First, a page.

Religious Nonsense from the Pews, the News and the Capital
One of the Community Alliance’s dear friends, Jim Compton-Schmidt, sent an e-mail recently where, in his low-key style, he complained quietly about the cabal of fundamentalist religious leaders and ultraconservative political types “who have not a clue we live in the 21st Century…[I am] sick and tired of people with this mindset deciding everything that goes on in this country.”
Jim, of course, is not alone. There is, in fact, another Jim, Jim Wallace of Sojourners, who also wants to challenge those who fail at keeping their calendar pages flipped to the correct century.
Wallace is one of the small number of visible Christian leaders publicly and systematically pushing back hard against the theological and religious nonsense being used to justify wholesale destruction of our meager social safety net, our marginal efforts to safeguard the environment and our progressive advances in general.
Non-Fundamentalists Need to Push Back!
Our Jim (Compton-Schmidt) recognizes that part of what is needed to silence these shrill voices means that Christians not in this reactionary, fundamentalist camp, “must develop a backbone” and confront the nonsense that is being promoted and sometimes the people who are promoting it. “[As] long as organized religion is not doing something to stop it, [these religious extremists] will continue to run over our rights in this country.”
Reactionary Fundamentalists Are a Small Minority
Because this reactionary, fundamentalist contingent gets so much attention in the media, it is easy to assume they are the vast majority of Christians. They are not. Not by a long shot.
Let’s look at some facts posted at the Pew Forum on Religion and Public Life (http://religions.pewforum.org/). They have many pages reporting the results of the extensive (35,000 people) U.S. Religious Landscape Survey. It covers many facets of religious life in America, including affiliation, attitudes toward current social issues (e.g., homosexuality, environment), the origin of the bible, whether one’s faith is one among many and so on.
Only 24% Claim to Have the One True Faith
A few items from the study: Although 78.4% of Americans say they are Christian, only about 25% say theirs is the only true faith. Among Christian evangelicals, often thought of as largely intolerant of other Christians, let alone other religions, actually only 36% say theirs is the only way. A healthy majority of evangelicals (57%) affirm pluralism of belief. Evangelicals constitute the largest single group in the entire study (26.3%).
(The Pew survey does not distinguish between conservatives and fundamentalists. My experience is that you can find conservative Christian evangelicals who are far more open than one might expect. Christian fundamentalists, as with all fundamentalists, typically are far less so.)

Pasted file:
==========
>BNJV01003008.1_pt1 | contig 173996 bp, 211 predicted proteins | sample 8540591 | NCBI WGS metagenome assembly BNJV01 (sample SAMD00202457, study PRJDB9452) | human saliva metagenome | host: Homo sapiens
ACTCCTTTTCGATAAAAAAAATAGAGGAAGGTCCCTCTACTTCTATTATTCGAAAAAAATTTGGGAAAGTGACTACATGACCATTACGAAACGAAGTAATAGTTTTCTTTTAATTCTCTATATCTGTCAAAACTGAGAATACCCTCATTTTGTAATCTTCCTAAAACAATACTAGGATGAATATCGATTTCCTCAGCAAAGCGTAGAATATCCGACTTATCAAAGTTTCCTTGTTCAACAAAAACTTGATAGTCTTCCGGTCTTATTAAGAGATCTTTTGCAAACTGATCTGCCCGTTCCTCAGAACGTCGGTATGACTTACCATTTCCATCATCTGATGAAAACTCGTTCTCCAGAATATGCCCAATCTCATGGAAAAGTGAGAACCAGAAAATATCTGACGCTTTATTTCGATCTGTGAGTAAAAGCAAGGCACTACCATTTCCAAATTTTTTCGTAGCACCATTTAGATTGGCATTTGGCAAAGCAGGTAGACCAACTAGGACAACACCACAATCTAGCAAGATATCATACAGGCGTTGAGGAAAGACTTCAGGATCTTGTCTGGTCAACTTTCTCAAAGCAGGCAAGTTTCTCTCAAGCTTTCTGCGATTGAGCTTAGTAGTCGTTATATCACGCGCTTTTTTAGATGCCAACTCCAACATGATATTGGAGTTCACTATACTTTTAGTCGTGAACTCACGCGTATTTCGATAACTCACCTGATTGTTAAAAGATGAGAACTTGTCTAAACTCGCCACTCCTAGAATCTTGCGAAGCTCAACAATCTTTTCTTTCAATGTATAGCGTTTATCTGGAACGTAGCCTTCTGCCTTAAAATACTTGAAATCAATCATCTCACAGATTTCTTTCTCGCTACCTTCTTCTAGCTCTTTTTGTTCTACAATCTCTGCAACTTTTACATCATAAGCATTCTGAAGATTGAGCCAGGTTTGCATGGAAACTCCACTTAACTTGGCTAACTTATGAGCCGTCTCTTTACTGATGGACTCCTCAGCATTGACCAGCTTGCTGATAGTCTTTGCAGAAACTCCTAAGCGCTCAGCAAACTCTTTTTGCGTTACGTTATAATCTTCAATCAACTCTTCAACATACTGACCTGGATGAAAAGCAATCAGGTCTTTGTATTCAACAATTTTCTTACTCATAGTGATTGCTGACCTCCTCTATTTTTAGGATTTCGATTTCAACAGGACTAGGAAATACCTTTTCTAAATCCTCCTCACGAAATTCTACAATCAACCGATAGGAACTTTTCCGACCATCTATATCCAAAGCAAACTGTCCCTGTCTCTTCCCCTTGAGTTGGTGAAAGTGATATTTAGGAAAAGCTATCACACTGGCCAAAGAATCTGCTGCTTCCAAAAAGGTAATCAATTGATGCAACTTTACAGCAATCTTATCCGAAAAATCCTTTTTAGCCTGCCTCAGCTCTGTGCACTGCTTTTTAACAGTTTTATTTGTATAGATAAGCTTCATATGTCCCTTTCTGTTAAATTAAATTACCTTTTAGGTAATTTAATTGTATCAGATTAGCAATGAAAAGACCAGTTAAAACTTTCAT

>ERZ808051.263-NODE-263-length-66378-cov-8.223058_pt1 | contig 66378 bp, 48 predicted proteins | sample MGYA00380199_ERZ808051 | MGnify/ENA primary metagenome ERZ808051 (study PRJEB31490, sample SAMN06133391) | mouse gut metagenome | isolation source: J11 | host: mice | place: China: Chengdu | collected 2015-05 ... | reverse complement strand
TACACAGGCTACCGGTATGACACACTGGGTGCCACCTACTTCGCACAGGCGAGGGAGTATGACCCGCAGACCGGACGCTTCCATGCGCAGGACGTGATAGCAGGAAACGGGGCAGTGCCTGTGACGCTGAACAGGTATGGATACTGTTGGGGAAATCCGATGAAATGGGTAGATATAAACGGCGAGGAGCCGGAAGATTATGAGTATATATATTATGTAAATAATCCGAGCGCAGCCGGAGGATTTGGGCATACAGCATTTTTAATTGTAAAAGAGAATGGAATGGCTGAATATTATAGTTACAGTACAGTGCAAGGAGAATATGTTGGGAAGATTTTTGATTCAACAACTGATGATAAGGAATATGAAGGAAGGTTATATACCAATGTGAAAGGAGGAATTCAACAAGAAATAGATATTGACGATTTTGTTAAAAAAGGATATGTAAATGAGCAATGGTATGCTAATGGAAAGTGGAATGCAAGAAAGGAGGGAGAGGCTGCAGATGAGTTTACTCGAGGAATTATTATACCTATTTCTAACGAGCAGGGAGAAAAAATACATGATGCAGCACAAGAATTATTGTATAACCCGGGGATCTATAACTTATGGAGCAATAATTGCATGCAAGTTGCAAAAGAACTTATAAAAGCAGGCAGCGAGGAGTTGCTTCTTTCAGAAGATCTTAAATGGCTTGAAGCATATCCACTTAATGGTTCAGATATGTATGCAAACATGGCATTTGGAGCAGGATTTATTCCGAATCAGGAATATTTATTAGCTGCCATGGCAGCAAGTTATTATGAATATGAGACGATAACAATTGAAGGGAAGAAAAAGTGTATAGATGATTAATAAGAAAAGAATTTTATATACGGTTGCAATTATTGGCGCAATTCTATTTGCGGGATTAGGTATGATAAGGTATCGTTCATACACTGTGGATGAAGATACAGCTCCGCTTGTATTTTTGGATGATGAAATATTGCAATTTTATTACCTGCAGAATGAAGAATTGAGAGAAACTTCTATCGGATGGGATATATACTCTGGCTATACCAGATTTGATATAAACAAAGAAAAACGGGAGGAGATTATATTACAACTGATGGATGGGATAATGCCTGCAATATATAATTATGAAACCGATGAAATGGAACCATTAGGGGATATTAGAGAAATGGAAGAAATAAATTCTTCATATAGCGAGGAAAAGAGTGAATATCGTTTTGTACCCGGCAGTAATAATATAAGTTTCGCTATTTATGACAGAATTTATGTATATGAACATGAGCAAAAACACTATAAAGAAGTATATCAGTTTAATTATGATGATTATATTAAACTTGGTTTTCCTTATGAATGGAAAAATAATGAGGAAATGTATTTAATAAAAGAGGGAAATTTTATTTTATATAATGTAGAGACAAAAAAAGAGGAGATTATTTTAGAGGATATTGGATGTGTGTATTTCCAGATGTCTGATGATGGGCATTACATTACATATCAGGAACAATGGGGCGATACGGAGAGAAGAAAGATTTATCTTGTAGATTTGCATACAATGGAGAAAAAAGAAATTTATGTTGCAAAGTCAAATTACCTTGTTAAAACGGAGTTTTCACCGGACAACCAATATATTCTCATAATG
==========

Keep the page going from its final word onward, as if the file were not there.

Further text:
So, even among the group that appears disproportionately represented in the media and the capital, the majority actually favors diversity. The widespread public face of the intolerant Christian evangelist really amounts to about 7.5% of all Christians.
The Jehovah’s Witnesses and the Mormons are the only groups with a majority adhering to the one true faith idea (80% and 57%, respectively). Together, they constitute about 2.5% of the total U.S. population.
Key Social Issues Reveal a Similar Pattern
Longstanding conflict has centered on attitudes toward abortion and homosexuality, for example. Even with current trends toward a more conservative public overall, at least 50% support the more liberal perspective in both cases. This breakdown translates almost identically to all Christians as they make up close to 80% of the U.S. population.
(Unfortunately, the Pew study for some reason does not give a combined Christian figure but leaves it as all Protestant [including Evangelicals, Mainline Christians and Historically Black Churches], Catholics, Mormons, Jehovah’s Witnesses, Orthodox and Other Christians. I did compute the actual Christian totals for the one true faith item, but it is time-consuming and most likely will not change appreciably from the overall U.S. figures.)
Among all Americans, 51% believe abortion should be legal in all or most cases, 27% want it illegal in most cases and 16% want it illegal in all cases. Evangelicals report 33%, 36% and 25% in the same categories; mainline churches are 62%, 25% and 7% in these categories; and Catholics are 38%, 27% and 18%.
Half of all Americans believe homosexuality should be accepted and 40% feel it should be discouraged. Acceptance among Evangelicals drops to 26% and discouragement rises to 64%. Among mainline churches, 56% affirm acceptance and 34% the opposite; 58% of Catholics are supportive and 30% not.
Facts Don’t Support the Rhetoric—So, Why Is This Ignored?
If the facts do not lend credibility to the belief of solid, broad and deep political support for this rampant politically conservative crusade, why is this being ignored? Why are we not hearing reports that the emperor is naked? There are probably several reasons: